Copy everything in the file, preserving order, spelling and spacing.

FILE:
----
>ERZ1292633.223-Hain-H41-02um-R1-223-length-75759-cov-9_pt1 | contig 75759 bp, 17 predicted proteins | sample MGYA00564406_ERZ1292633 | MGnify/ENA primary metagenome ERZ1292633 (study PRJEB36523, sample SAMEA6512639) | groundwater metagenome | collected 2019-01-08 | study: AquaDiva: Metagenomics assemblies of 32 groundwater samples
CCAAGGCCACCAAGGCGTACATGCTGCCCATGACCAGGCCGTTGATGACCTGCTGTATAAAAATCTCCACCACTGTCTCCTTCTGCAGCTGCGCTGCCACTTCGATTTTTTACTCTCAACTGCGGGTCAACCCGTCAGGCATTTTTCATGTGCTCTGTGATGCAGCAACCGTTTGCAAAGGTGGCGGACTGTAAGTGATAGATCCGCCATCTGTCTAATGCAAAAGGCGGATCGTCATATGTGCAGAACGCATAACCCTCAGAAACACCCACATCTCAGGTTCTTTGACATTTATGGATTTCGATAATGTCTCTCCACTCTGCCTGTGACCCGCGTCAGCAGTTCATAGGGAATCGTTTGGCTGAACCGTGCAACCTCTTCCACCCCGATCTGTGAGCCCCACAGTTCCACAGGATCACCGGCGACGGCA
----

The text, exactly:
>ERZ1292633.223-Hain-H41-02um-R1-223-length-75759-cov-9_pt1 | contig 75759 bp, 17 predicted proteins | sample MGYA00564406_ERZ1292633 | MGnify/ENA primary metagenome ERZ1292633 (study PRJEB36523, sample SAMEA6512639) | groundwater metagenome | collected 2019-01-08 | study: AquaDiva: Metagenomics assemblies of 32 groundwater samples
CCAAGGCCACCAAGGCGTACATGCTGCCCATGACCAGGCCGTTGATGACCTGCTGTATAAAAATCTCCACCACTGTCTCCTTCTGCAGCTGCGCTGCCACTTCGATTTTTTACTCTCAACTGCGGGTCAACCCGTCAGGCATTTTTCATGTGCTCTGTGATGCAGCAACCGTTTGCAAAGGTGGCGGACTGTAAGTGATAGATCCGCCATCTGTCTAATGCAAAAGGCGGATCGTCATATGTGCAGAACGCATAACCCTCAGAAACACCCACATCTCAGGTTCTTTGACATTTATGGATTTCGATAATGTCTCTCCACTCTGCCTGTGACCCGCGTCAGCAGTTCATAGGGAATCGTTTGGCTGAACCGTGCAACCTCTTCCACCCCGATCTGTGAGCCCCACAGTTCCACAGGATCACCGGCGACGGCA